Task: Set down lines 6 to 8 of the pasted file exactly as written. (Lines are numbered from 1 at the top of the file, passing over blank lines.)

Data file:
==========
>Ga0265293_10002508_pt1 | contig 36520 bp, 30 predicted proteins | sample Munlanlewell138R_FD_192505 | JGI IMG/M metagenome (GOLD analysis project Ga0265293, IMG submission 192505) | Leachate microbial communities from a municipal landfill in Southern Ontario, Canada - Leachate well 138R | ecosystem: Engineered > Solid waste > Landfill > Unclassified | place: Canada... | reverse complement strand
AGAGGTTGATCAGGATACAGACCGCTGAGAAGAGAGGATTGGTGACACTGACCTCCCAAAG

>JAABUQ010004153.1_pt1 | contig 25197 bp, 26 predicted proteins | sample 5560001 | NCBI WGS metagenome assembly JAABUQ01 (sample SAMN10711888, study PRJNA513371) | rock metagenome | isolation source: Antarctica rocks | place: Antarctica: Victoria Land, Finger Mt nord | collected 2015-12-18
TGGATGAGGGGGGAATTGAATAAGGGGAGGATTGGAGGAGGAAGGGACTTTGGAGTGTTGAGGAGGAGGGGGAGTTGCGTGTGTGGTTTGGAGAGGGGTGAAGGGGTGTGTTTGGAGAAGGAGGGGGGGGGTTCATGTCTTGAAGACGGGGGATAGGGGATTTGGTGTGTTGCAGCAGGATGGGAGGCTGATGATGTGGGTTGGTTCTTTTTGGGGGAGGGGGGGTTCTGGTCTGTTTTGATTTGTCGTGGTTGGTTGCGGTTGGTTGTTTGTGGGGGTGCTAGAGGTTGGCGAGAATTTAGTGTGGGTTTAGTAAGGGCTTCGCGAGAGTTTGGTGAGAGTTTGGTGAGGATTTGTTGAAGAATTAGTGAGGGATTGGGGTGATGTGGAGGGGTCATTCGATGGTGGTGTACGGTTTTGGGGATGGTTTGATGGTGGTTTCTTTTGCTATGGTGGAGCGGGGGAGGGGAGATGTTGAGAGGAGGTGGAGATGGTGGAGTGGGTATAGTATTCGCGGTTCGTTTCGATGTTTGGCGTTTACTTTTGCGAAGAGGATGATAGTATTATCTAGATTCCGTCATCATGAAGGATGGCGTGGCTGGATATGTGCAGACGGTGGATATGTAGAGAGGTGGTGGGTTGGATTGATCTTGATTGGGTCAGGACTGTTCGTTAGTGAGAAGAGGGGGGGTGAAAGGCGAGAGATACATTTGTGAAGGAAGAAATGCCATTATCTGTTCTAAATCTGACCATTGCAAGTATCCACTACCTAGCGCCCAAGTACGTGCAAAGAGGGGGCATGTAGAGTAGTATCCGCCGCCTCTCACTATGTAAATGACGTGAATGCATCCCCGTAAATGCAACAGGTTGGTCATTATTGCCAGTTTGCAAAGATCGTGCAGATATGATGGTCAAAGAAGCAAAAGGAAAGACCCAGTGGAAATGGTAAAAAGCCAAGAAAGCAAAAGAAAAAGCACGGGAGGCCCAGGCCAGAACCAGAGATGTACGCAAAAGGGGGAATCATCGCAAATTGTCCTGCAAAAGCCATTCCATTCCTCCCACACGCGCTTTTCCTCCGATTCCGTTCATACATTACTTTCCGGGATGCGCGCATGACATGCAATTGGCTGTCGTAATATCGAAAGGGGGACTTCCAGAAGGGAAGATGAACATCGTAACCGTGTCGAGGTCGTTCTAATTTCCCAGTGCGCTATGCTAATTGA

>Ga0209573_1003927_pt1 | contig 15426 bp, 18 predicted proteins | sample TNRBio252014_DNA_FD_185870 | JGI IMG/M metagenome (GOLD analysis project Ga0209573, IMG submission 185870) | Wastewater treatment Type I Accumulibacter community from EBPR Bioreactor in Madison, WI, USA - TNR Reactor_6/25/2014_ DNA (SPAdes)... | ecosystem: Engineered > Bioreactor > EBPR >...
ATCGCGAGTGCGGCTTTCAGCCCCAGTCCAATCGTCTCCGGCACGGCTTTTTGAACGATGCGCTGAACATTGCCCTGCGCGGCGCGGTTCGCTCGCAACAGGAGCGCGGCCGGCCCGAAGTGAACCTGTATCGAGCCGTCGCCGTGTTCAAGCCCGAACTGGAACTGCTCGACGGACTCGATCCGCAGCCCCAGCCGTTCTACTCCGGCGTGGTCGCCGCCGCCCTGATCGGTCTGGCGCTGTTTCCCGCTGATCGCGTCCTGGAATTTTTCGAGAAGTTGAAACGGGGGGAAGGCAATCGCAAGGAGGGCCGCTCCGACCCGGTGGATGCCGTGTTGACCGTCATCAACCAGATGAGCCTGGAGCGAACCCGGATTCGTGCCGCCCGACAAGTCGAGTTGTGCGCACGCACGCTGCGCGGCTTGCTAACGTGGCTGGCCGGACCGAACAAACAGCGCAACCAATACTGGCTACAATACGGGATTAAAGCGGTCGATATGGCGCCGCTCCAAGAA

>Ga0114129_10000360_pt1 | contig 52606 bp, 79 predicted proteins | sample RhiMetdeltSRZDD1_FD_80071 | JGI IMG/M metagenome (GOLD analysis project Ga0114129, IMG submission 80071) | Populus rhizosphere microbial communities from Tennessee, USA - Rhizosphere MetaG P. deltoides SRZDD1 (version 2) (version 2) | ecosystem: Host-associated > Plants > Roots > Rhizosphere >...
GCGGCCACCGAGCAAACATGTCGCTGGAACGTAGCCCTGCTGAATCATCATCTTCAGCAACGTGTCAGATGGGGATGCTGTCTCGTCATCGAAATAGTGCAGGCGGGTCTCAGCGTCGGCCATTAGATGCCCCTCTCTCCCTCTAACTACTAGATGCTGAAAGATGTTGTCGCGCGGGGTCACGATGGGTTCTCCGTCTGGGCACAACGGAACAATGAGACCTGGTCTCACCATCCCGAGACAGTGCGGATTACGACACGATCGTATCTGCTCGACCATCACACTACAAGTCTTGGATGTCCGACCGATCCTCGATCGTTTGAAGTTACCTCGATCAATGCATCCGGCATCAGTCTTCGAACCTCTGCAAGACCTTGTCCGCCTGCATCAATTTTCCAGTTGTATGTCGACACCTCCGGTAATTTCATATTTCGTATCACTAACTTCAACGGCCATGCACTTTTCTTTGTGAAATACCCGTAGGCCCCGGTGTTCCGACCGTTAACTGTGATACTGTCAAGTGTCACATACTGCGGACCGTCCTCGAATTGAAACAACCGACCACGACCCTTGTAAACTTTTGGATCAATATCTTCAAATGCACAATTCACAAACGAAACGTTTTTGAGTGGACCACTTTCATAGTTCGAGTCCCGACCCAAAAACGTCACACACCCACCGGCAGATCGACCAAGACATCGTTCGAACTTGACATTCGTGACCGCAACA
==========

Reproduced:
ATCGCGAGTGCGGCTTTCAGCCCCAGTCCAATCGTCTCCGGCACGGCTTTTTGAACGATGCGCTGAACATTGCCCTGCGCGGCGCGGTTCGCTCGCAACAGGAGCGCGGCCGGCCCGAAGTGAACCTGTATCGAGCCGTCGCCGTGTTCAAGCCCGAACTGGAACTGCTCGACGGACTCGATCCGCAGCCCCAGCCGTTCTACTCCGGCGTGGTCGCCGCCGCCCTGATCGGTCTGGCGCTGTTTCCCGCTGATCGCGTCCTGGAATTTTTCGAGAAGTTGAAACGGGGGGAAGGCAATCGCAAGGAGGGCCGCTCCGACCCGGTGGATGCCGTGTTGACCGTCATCAACCAGATGAGCCTGGAGCGAACCCGGATTCGTGCCGCCCGACAAGTCGAGTTGTGCGCACGCACGCTGCGCGGCTTGCTAACGTGGCTGGCCGGACCGAACAAACAGCGCAACCAATACTGGCTACAATACGGGATTAAAGCGGTCGATATGGCGCCGCTCCAAGAA

>Ga0114129_10000360_pt1 | contig 52606 bp, 79 predicted proteins | sample RhiMetdeltSRZDD1_FD_80071 | JGI IMG/M metagenome (GOLD analysis project Ga0114129, IMG submission 80071) | Populus rhizosphere microbial communities from Tennessee, USA - Rhizosphere MetaG P. deltoides SRZDD1 (version 2) (version 2) | ecosystem: Host-associated > Plants > Roots > Rhizosphere >...
GCGGCCACCGAGCAAACATGTCGCTGGAACGTAGCCCTGCTGAATCATCATCTTCAGCAACGTGTCAGATGGGGATGCTGTCTCGTCATCGAAATAGTGCAGGCGGGTCTCAGCGTCGGCCATTAGATGCCCCTCTCTCCCTCTAACTACTAGATGCTGAAAGATGTTGTCGCGCGGGGTCACGATGGGTTCTCCGTCTGGGCACAACGGAACAATGAGACCTGGTCTCACCATCCCGAGACAGTGCGGATTACGACACGATCGTATCTGCTCGACCATCACACTACAAGTCTTGGATGTCCGACCGATCCTCGATCGTTTGAAGTTACCTCGATCAATGCATCCGGCATCAGTCTTCGAACCTCTGCAAGACCTTGTCCGCCTGCATCAATTTTCCAGTTGTATGTCGACACCTCCGGTAATTTCATATTTCGTATCACTAACTTCAACGGCCATGCACTTTTCTTTGTGAAATACCCGTAGGCCCCGGTGTTCCGACCGTTAACTGTGATACTGTCAAGTGTCACATACTGCGGACCGTCCTCGAATTGAAACAACCGACCACGACCCTTGTAAACTTTTGGATCAATATCTTCAAATGCACAATTCACAAACGAAACGTTTTTGAGTGGACCACTTTCATAGTTCGAGTCCCGACCCAAAAACGTCACACACCCACCGGCAGATCGACCAAGACATCGTTCGAACTTGACATTCGTGACCGCAACA